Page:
Tortious acts are usually not criminal acts. Several criminal acts such as assault and battery are also grounds for tortious suit.

Ingredients of Tort (Conditions that must be satisfied before a liability in Tort arises)

There are three essential elements for an act to be liable under Tort.

1. Wrongful act or omission – There must be some act or omission of a duty on the part of the defendant. For a tort to happen, the person must have first either done something that he was not expected to do or omitted to do something that he was supposed to do.

Municipal Corp of Delhi vsSubhagvanti AIR 1966 – A clock tower was not in good repairs. It fell and killed several people. MCD was held liable for its omission.

2. Duty imposed by law – The act or omission of an action must be required by law or the duty must be imposed by law.  This means that if an act that is prohibited by law causes harm, it is liable under tort. Similarly, if the omission of an act that is required by law causes harm, then it is liable under tort. For example, law requires that the driver of a vehicle must drive carefully and if driving without care, a pedestrian is hit, the omission of the act of driving carefuly is liable under tort. However, if the worshipers stop going to a temple and thereby because the priest to lose money, this action is not liable under tort because going to temple is not an act that is required by law. Such duties that are required by law are usually towards all the people in general.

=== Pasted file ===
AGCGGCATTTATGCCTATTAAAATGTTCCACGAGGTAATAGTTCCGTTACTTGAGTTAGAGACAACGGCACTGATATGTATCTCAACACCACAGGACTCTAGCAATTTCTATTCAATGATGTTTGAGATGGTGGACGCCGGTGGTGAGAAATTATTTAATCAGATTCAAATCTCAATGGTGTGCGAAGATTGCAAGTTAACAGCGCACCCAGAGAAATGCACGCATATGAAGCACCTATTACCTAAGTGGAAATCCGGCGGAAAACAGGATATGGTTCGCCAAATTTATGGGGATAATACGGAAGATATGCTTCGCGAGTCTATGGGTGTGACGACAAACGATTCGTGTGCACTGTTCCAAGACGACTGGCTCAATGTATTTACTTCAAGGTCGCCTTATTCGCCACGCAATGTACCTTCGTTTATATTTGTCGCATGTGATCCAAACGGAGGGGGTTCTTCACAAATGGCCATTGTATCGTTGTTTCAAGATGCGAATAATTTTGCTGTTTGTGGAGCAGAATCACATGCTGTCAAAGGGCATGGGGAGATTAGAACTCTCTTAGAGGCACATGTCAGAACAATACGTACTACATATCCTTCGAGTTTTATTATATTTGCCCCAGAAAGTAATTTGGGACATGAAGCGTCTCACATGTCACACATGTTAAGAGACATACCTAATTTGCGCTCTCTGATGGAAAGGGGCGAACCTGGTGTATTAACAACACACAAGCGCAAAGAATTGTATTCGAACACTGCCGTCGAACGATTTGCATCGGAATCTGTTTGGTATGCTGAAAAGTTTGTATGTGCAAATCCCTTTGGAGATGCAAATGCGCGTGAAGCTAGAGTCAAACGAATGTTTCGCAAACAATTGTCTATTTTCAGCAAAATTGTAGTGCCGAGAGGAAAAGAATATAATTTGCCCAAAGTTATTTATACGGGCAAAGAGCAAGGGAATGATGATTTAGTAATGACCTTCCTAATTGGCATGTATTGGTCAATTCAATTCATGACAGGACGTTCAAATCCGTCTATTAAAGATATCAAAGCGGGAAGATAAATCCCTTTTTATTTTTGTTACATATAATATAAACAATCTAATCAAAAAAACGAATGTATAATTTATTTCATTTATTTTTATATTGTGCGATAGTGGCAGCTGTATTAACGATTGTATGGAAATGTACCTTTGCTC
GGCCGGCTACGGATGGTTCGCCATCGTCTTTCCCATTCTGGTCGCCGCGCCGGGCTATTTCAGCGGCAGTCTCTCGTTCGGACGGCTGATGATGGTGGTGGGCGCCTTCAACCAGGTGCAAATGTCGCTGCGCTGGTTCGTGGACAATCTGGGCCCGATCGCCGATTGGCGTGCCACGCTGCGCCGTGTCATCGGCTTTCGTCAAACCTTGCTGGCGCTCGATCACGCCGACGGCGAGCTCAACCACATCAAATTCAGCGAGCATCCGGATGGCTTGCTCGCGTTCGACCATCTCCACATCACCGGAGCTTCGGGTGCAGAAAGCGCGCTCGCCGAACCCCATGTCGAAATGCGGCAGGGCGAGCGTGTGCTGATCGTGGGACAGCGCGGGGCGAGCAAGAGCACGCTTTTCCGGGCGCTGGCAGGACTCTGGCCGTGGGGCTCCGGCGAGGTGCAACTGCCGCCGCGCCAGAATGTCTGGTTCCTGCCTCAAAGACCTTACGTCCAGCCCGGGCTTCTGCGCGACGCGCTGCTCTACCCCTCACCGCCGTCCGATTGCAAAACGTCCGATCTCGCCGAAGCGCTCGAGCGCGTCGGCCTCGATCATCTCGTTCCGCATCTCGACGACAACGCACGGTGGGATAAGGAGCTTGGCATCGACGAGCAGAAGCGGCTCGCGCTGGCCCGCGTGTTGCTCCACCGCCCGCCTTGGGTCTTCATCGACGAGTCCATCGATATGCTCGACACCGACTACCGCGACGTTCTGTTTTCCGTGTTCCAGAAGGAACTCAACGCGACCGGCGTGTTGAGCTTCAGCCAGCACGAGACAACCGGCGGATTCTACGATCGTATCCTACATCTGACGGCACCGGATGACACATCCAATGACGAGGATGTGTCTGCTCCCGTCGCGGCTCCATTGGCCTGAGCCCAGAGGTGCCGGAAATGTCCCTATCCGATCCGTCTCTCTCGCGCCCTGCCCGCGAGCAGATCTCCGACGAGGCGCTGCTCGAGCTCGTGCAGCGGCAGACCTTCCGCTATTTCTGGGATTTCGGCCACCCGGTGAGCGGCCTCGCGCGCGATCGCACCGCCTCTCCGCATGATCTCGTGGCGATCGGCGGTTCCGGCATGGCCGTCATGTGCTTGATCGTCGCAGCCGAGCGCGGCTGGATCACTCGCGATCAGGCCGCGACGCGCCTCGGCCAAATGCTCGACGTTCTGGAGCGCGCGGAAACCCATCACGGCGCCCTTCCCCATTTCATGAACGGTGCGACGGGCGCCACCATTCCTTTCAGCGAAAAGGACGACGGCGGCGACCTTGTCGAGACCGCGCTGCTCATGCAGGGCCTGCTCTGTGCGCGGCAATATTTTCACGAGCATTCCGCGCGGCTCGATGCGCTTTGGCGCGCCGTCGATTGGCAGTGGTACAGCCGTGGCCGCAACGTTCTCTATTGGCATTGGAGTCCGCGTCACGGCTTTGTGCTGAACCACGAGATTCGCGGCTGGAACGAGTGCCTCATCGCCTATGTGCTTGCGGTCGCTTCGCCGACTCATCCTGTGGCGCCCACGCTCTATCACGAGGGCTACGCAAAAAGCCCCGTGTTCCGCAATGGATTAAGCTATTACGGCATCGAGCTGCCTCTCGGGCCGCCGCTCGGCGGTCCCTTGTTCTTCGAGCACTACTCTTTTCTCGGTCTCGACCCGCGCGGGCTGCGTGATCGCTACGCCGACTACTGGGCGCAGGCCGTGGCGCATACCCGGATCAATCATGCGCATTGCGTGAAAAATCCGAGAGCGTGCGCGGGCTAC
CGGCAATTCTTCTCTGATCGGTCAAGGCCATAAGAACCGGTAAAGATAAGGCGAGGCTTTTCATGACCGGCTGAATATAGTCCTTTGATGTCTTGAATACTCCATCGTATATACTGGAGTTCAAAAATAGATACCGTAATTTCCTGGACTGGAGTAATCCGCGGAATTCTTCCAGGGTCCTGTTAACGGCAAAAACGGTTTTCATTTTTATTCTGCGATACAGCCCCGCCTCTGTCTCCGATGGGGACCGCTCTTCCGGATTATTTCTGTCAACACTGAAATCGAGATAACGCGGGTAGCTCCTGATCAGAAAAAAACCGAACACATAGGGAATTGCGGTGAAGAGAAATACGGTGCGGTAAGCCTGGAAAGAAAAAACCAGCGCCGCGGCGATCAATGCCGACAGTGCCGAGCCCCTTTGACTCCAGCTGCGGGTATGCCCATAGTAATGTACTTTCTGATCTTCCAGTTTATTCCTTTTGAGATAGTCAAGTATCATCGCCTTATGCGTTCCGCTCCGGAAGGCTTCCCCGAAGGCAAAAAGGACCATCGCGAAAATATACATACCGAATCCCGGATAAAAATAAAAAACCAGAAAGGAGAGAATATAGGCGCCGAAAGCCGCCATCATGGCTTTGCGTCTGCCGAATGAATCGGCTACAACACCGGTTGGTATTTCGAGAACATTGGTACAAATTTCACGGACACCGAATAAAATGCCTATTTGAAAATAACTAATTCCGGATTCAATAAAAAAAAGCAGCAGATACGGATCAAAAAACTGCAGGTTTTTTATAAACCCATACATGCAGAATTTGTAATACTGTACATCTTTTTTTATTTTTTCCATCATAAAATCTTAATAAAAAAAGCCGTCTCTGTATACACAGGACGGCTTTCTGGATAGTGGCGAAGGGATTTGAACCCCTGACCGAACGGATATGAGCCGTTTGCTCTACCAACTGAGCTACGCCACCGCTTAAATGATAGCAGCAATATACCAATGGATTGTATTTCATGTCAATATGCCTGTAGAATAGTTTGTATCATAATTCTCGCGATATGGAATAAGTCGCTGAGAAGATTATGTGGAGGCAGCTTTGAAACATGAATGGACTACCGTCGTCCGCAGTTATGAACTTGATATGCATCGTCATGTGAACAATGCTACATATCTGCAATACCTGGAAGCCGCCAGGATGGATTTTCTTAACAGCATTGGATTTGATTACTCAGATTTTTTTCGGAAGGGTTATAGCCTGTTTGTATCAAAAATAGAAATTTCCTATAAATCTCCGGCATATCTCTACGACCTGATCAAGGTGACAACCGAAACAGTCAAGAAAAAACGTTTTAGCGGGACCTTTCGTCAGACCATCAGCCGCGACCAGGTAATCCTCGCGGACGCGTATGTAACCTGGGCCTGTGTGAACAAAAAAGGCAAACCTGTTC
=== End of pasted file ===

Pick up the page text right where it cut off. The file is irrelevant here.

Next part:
Donaghuevs Stevenson 1932– Held that the manufacturer of a drink has a legal duty towards the consumers to ensure that noxious substances are not included in the drink.

  1. Injury – The act or the omission must result in legal damage or injury i.e. violation of a legal right vested in the plaintiff. This means that the act or omission must cause a damage that is recognized by law as wrongful. For example, a person has a legal right to enjoy his property and if someone throws trash in it, this is a violation of his legal right and is liable under tort. However, it is possible that a legal right is violated without causing any physical or real damage. This is explained in the maxim – Injuria Sine Damno.


Injuria Sine Damno

Ashby vs White 1703 – The defendant wrongfully prevented the plaintiff from voting. Even though there was no damage, the defendant was held liable.

Bhim Singh vs State of J K AIR 1986 – Plaintiff was an MLA and was wrongfully arrested while going to assembly session. He was not produced before a magistrate within the requisite period.  It was held that this was the violation of his fundamental rights. Even though he was release later, he was awarded 50,000RS as exemplary damages by SC.

On the other hand, it is possible that a person suffers a huge loss or damage but none of his legal rights are violated. This is called Damnum sine Injuria. In such cases, there is no tortious act.


Damnum Sine Injuria